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Auditor-general accuses predecessor of tax cover-up

Chrystalla Georghadji

Former Auditor-General Chrystalla Georghadji ordered that a former MP not be reported to the tax department after he was found to have not filed tax returns, her successor Odysseas Michaelides told parliament on Thursday.
Answering questions from MPs during the House watchdog committee on taxation policy regarding politically exposed persons (PEPs), into which the audit service is currently conducting an investigation, Michaelides said such an investigation had never officially been conducted before.
“As I have been informed, Mrs Georghadji vaguely reported that some MPs hadn’t filed tax returns but there was never a structured investigation,” he said.
“What I can tell you, because I don’t want to be part of a cover-up mentality, is that I am aware of one case where [audit service staff] had spotted a politically exposed individual who hadn’t filed his tax returns yet, and had prepared a letter with his name to the inland revenue department, but Mrs Georghadji hadn’t allowed it. On instructions from Mrs Georghadji, the reference to this person was struck off the letter.”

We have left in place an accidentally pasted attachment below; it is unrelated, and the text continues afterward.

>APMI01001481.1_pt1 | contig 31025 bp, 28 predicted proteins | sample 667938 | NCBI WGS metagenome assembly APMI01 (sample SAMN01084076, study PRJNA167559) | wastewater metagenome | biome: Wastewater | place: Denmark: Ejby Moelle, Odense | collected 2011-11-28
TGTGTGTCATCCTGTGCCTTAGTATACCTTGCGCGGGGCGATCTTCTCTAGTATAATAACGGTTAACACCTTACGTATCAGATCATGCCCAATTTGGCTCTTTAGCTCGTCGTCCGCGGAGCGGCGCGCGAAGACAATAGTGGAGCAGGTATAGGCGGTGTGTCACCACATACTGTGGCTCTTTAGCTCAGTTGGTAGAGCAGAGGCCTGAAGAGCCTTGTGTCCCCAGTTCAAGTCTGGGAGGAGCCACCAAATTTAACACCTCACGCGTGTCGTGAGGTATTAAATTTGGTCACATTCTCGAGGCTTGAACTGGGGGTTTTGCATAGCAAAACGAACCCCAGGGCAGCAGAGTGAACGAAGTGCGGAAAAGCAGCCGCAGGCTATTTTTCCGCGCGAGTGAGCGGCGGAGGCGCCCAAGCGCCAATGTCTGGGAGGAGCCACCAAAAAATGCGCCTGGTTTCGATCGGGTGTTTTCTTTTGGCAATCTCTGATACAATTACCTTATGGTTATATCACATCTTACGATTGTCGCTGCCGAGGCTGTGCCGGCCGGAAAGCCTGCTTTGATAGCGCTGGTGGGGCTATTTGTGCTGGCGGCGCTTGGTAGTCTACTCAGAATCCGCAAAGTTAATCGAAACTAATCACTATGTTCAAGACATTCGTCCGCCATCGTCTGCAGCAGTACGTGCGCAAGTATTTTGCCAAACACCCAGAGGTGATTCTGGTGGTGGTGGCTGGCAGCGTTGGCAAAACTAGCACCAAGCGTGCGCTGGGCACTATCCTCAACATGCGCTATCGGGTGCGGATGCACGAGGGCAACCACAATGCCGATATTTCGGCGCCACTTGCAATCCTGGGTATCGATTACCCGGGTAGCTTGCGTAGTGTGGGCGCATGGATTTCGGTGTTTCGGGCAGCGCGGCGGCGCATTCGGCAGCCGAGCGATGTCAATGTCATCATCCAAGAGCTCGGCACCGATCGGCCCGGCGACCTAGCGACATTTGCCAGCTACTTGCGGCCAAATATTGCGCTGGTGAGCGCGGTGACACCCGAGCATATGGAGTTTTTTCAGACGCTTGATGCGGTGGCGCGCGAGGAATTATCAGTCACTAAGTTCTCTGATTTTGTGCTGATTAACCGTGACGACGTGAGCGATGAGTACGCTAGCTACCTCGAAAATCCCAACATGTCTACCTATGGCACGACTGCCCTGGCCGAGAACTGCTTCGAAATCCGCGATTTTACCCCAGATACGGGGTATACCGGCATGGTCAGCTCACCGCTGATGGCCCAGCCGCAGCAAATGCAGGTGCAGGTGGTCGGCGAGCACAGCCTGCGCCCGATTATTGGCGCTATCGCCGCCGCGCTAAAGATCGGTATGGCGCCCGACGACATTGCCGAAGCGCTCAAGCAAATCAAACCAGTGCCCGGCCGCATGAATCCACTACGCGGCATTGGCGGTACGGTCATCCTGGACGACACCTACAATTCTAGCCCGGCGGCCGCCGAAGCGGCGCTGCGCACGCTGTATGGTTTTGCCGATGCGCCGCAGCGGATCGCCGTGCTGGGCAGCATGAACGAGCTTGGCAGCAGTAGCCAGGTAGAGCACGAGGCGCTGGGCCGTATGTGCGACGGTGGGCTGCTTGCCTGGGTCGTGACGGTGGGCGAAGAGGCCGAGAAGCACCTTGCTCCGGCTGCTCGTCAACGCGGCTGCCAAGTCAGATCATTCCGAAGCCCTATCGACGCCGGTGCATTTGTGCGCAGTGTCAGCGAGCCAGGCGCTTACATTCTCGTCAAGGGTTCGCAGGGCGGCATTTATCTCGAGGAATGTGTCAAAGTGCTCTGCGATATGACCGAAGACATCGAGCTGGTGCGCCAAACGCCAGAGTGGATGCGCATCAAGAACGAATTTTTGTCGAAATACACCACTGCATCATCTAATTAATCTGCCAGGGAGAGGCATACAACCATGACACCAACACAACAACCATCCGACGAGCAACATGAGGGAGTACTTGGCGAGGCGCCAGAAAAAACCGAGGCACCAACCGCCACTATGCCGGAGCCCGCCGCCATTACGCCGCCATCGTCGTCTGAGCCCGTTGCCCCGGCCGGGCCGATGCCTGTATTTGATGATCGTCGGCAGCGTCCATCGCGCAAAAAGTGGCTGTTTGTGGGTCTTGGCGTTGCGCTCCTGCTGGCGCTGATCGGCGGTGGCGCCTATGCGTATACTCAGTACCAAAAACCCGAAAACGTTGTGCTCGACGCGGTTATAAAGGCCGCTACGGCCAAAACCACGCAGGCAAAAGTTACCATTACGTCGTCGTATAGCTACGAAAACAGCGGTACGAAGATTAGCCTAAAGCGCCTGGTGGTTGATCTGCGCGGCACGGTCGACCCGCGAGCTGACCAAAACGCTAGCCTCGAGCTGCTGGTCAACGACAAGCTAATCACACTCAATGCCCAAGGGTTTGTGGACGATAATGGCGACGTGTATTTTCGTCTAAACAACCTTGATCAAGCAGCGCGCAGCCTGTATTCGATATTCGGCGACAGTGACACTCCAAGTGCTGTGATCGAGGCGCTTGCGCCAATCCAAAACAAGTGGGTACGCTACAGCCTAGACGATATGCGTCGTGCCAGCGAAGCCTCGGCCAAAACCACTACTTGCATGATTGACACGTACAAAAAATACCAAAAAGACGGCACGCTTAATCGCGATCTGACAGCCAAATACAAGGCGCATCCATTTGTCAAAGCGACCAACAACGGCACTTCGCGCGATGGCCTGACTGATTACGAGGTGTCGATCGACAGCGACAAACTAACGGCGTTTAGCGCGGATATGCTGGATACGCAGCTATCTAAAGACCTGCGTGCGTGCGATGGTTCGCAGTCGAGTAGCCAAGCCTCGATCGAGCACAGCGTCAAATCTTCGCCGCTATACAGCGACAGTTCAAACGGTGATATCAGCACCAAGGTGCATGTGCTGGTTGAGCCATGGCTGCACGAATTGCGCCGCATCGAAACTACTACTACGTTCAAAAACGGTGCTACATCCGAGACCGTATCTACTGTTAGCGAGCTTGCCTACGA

Michaelides confirmed the person was an MP at the time.
“This is important because Mrs Georghadji appeared indignant when I said that the service didn’t always work as it should,” he said.
Earlier this week, Michaelides had said that the audit service under Georghadji sometimes served as an agency for cover-ups, citing specific examples where no follow-up investigation was done.
In a statement of response, Georghadji, who is now governor of the Central Bank of Cyprus, rejected the claim and pointed to her annual reports, which included references to Michaelides’ examples.
Meanwhile, the audit service continues to investigate the tax department’s handling of tax returns filed by PEPs, Michaelides told the committee.
He said that the full report of the probe’s findings would require more time.
Last week, he pledged to share with the committee an unprocessed list of the tax returns of 157 PEPs from 2008 to 2016.
These are the presidents of the Republic, government ministers, MPs and party leaders during this period.
A preliminary analysis of the data, he told committee members, suggests a declining trend in the number of PEPs who file their tax returns late.
However, the audit conducted by the service is more diligent, Michaelides said.
“We want to see how the tax department has dealt with politically exposed persons,” he said.
“The tax department must produce the required data by December 11.”

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